I have combined my passion for healthcare with my extensive experience in communications to work in an industry that touches every single person in the world at some point in their life. In my role, I get to educate people around the globe about important health issues and treatments that save or improve lives. Since joining Medtronic about a year ago, I have moved to Boulder, Colorado with my husband. We have two daughters in their 20’s.

What has been the biggest adjustment while working from home from your in-person workplace? Can you please share a story or example?

Days after beginning a new job at Medtronic, the pandemic was declared by the World Health Organization (WHO) and I was sent to work from home like everyone else. Starting a new job with a new team was a challenge to onboard and get to know the people and company in the right way. With travel and in-person meetings eliminated, it took an extra effort to navigate and learn my new role.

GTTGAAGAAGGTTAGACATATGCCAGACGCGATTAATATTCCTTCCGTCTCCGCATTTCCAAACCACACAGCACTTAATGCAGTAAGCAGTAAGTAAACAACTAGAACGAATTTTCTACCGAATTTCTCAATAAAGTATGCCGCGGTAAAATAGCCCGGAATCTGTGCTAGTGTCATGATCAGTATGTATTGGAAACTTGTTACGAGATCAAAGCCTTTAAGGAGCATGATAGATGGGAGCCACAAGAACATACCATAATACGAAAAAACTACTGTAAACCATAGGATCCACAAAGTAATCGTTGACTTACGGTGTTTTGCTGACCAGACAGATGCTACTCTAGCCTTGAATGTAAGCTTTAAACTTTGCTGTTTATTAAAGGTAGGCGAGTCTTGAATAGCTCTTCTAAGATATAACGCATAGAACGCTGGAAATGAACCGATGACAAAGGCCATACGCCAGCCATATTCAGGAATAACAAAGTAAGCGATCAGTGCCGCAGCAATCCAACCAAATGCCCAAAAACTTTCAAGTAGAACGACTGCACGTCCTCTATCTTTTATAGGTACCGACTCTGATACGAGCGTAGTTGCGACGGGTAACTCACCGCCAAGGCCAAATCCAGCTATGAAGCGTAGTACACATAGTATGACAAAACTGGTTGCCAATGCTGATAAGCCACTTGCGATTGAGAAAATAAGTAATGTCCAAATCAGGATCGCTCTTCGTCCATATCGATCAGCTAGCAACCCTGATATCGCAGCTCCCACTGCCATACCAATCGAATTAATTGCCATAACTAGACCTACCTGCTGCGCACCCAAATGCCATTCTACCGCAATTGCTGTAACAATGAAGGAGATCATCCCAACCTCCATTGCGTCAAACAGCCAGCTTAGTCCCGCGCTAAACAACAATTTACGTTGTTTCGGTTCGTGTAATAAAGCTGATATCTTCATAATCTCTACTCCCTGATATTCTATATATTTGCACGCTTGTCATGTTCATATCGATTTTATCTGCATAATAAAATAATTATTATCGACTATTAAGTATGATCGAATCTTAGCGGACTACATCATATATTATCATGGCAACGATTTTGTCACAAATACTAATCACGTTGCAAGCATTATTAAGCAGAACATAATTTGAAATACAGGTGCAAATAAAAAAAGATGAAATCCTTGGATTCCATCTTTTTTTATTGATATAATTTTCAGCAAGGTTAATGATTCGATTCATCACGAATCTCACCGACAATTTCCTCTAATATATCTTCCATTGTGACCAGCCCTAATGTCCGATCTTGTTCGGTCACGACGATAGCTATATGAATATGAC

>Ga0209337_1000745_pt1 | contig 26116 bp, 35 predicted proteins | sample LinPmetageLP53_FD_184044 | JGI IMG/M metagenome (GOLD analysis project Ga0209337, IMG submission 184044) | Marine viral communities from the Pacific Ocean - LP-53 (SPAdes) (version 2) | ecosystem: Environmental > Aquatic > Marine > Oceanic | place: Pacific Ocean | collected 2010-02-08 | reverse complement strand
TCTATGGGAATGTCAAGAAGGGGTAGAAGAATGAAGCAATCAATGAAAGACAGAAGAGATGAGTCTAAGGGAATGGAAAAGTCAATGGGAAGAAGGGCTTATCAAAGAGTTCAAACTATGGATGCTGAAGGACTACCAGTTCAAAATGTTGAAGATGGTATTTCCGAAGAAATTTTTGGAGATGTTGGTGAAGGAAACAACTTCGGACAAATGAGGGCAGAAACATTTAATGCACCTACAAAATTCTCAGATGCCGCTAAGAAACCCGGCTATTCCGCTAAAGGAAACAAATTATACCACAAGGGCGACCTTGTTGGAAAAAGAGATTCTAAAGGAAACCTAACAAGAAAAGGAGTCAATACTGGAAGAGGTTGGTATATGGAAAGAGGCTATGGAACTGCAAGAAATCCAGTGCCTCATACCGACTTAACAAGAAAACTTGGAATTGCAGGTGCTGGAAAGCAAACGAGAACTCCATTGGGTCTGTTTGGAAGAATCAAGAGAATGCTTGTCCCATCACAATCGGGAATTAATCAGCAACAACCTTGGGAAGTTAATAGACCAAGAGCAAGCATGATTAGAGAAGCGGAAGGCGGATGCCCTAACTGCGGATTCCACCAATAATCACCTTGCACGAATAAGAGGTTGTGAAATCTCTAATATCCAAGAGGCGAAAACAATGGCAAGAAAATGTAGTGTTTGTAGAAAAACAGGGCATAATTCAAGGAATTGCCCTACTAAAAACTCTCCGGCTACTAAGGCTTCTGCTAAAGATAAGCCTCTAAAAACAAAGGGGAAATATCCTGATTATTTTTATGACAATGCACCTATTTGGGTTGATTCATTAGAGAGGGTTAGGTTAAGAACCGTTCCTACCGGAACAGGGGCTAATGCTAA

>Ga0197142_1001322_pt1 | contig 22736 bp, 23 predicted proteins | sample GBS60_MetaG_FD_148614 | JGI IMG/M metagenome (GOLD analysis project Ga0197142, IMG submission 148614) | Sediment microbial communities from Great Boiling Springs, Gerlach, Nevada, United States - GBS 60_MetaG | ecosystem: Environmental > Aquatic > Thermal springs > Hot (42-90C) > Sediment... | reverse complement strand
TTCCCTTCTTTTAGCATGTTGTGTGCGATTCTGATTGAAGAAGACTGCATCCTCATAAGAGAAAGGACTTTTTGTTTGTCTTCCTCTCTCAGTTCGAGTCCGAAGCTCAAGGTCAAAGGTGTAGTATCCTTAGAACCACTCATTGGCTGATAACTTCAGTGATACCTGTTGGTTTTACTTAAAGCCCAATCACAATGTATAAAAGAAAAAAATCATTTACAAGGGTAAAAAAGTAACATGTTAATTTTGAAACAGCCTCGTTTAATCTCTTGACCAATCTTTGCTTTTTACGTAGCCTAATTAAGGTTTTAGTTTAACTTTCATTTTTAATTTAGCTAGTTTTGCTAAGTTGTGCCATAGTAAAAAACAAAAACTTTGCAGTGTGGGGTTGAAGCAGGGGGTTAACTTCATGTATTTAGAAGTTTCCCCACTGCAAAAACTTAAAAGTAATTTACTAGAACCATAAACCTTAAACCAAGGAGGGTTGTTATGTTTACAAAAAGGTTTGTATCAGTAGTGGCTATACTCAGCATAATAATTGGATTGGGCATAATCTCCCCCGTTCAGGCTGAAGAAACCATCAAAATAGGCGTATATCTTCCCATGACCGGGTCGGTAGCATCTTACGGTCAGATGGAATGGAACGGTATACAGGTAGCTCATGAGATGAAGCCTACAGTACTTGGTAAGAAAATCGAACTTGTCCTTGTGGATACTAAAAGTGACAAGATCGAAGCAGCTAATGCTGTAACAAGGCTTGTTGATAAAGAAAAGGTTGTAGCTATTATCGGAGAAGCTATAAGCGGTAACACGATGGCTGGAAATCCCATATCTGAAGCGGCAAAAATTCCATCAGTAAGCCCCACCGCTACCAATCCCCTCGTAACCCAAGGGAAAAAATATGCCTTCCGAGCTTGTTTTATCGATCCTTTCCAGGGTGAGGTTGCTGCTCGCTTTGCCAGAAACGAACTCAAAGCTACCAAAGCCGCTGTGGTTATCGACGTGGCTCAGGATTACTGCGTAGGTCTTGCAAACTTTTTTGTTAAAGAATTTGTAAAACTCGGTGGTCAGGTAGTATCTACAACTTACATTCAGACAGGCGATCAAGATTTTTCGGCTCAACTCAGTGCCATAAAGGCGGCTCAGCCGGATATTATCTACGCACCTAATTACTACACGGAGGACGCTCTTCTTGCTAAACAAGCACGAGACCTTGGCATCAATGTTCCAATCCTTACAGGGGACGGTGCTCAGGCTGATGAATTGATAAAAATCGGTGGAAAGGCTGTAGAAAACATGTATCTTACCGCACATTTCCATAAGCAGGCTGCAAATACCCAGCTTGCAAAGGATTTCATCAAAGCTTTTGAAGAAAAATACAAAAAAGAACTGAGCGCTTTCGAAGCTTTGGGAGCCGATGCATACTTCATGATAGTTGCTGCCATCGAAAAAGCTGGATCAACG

In addition, the division I worked for manufactures hospital ventilators that were critical to caring for COVID patients early in the pandemic, and before doctors fully understood how the virus affected patients who were developing severe respiratory distress.

I’m more of an extrovert and thrive in an office environment surrounded by people to share ideas and to collaborate to get things done. I have not really worked from home previously. So, beginning a new job, in a pandemic, working from home and jumping into a crisis communications role was quite an “adjustment”. Thankfully, I do well with change and ambiguity.